Best-selling spy novelist John le Carré dies at 89
British writer David Cornwell, popularly known as John le Carré to the world, died at 89 on Saturday (12).
A statement issued by his family said he passed away due to pneumonia and he is survived by his wife, Jane, and four sons.
"I represented David for almost 15 years. I have lost a mentor, an inspiration and most importantly, a friend," said Jonny Geller, CEO of literary agency The Curtis Brown Group. "We will not see his like again."
Geller describes le Carré as the "undisputed Giant of English literature”, having written 26 books that have been published in more than 50 countries and translated into 40 languages.
Born in 1931, le Carré attended Bern and Oxford universities. Additionally, he briefly served in British Intelligence during the Cold War.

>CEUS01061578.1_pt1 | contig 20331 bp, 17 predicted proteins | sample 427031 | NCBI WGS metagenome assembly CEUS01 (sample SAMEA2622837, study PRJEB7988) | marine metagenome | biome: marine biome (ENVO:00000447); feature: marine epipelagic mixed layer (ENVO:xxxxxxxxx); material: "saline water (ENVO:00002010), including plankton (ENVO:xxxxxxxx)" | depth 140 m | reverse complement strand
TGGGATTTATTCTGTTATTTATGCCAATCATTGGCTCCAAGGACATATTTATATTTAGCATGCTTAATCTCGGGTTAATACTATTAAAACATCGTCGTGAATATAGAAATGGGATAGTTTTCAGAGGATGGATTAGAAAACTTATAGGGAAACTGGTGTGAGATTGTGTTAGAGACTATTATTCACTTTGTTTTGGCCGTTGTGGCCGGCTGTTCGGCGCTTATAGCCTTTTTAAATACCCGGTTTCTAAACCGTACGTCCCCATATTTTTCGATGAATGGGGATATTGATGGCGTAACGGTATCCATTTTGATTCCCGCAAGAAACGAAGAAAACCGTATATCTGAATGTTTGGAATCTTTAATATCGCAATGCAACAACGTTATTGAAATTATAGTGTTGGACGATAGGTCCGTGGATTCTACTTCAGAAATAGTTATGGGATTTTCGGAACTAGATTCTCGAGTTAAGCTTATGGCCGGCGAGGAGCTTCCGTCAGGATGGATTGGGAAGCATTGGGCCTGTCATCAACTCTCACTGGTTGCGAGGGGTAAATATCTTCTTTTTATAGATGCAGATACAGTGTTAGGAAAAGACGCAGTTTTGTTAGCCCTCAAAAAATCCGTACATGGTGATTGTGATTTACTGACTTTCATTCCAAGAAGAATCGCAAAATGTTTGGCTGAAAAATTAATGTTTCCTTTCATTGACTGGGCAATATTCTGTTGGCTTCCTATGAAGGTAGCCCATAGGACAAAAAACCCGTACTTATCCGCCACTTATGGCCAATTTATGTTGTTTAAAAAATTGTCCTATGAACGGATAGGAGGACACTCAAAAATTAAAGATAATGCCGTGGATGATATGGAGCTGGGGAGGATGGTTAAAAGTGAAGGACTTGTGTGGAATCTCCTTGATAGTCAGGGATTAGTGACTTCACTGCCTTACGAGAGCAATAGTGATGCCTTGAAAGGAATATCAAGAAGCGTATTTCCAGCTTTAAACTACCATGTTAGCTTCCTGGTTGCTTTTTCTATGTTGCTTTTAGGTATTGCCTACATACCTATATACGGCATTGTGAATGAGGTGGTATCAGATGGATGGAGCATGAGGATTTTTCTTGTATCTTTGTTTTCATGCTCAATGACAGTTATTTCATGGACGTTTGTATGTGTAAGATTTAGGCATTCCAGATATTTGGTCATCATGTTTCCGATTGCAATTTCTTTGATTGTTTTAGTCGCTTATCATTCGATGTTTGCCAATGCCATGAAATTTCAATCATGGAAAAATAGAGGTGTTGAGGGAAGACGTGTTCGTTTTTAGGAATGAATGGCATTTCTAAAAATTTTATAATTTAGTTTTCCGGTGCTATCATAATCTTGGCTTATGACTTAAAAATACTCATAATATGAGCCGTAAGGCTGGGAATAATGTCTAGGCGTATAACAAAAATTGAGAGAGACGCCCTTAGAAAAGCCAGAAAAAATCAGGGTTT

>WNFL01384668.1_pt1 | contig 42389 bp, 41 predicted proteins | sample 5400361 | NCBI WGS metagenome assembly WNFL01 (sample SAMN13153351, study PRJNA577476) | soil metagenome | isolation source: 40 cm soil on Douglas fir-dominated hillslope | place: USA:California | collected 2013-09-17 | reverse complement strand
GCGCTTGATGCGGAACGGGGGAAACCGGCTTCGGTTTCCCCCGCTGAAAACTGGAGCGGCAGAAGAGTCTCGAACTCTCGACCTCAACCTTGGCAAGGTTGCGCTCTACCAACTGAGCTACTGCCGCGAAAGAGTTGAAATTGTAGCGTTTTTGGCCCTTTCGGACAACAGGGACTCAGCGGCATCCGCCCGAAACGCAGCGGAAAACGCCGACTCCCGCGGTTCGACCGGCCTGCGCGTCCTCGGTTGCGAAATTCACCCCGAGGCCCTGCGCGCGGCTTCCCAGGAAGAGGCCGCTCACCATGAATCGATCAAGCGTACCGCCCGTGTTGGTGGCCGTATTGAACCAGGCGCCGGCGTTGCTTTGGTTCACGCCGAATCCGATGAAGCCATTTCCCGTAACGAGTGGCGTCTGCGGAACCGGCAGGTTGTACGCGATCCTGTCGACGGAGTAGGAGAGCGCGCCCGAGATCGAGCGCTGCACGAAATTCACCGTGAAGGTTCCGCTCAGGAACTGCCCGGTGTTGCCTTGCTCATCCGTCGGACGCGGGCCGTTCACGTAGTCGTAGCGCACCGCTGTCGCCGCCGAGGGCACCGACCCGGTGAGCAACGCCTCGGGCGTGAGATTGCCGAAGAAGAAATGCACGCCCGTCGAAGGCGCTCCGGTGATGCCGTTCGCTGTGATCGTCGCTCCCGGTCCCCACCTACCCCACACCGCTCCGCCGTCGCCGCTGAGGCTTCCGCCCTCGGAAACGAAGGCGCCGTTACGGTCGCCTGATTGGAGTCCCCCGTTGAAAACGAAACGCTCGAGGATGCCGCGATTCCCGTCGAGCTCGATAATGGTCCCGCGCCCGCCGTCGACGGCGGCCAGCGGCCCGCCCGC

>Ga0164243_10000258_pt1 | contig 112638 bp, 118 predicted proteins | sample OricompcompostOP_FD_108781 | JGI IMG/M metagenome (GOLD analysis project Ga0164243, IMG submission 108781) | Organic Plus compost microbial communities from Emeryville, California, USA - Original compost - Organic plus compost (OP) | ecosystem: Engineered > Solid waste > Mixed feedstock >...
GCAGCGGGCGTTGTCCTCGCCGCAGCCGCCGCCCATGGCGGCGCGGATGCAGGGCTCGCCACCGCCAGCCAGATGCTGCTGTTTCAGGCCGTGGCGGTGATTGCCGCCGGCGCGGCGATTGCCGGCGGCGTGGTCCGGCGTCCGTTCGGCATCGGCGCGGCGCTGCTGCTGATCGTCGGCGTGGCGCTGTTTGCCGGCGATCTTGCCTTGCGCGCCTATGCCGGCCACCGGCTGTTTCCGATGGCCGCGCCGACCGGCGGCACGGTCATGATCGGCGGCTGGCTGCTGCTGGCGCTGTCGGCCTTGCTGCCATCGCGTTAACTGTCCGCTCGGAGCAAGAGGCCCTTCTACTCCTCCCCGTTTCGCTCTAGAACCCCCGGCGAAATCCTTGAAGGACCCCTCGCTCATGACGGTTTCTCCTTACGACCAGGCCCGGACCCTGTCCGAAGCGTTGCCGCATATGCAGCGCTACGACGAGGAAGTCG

His most popular works traversed around 6 years, including "The Spy Who Came In Form the Cold," published in 1963 making le Carré "the most famous spy writer in the world," Geller remarked.
His other works include "Tinker Tailor Solider Spy" and "A Mo.st Wanted Man," which were later directed into blockbuster movies.
Other authors grieved his death and shared their condolences on social media.
'New York Times'-bestselling novelist, Stephen King, tweeted "This terrible year has claimed a literary giant and a humanitarian spirit."
British historian and author Simon Sebag Montefiore tweeted he was "heartbroken" over le Carré's death, calling him a "titan of English literature".
Stephen Fry, British actor and writer, posted on his Twitter he was unable to name a contemporary writer who has given him more "richer pleasure" than le Carré.
"I suppose the best one can do to honor his great life & talent is go back to 'Call For The Dead' and reread all his books," Fry wrote. "The very opposite of a chore."